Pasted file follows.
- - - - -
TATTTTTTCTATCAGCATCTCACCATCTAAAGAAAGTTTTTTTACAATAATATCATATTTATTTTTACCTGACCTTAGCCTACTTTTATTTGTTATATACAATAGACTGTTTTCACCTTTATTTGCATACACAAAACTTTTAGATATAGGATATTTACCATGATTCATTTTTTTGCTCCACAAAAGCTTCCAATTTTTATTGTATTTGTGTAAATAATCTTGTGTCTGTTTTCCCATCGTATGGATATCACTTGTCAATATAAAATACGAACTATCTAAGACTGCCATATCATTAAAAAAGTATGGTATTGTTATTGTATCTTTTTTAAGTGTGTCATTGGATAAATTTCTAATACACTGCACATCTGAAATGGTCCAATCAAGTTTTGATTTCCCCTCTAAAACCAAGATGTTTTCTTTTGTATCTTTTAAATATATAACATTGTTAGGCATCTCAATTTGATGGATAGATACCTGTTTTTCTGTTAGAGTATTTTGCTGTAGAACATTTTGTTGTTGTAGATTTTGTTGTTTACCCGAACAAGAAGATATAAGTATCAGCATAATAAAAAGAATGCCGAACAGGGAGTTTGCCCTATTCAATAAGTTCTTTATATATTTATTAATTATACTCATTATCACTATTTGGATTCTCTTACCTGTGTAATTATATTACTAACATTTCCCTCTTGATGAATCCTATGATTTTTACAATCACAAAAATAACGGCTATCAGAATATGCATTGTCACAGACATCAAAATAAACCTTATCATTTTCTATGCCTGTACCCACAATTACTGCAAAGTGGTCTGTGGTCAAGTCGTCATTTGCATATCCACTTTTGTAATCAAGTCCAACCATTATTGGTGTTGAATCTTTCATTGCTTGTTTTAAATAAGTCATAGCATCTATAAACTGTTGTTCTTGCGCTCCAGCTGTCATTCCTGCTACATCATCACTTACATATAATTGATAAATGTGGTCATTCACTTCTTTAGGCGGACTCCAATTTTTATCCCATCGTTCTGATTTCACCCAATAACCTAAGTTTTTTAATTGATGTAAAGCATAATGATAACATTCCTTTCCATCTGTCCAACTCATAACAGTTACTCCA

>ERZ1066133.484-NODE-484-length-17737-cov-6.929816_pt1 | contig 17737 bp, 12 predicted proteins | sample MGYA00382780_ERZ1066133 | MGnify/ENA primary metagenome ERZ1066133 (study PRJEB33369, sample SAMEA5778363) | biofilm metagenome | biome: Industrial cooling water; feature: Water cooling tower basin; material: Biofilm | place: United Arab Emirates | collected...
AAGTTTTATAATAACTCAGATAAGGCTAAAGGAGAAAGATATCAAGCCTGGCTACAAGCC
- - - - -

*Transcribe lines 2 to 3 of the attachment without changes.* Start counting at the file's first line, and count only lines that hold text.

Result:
>ERZ1066133.484-NODE-484-length-17737-cov-6.929816_pt1 | contig 17737 bp, 12 predicted proteins | sample MGYA00382780_ERZ1066133 | MGnify/ENA primary metagenome ERZ1066133 (study PRJEB33369, sample SAMEA5778363) | biofilm metagenome | biome: Industrial cooling water; feature: Water cooling tower basin; material: Biofilm | place: United Arab Emirates | collected...
AAGTTTTATAATAACTCAGATAAGGCTAAAGGAGAAAGATATCAAGCCTGGCTACAAGCC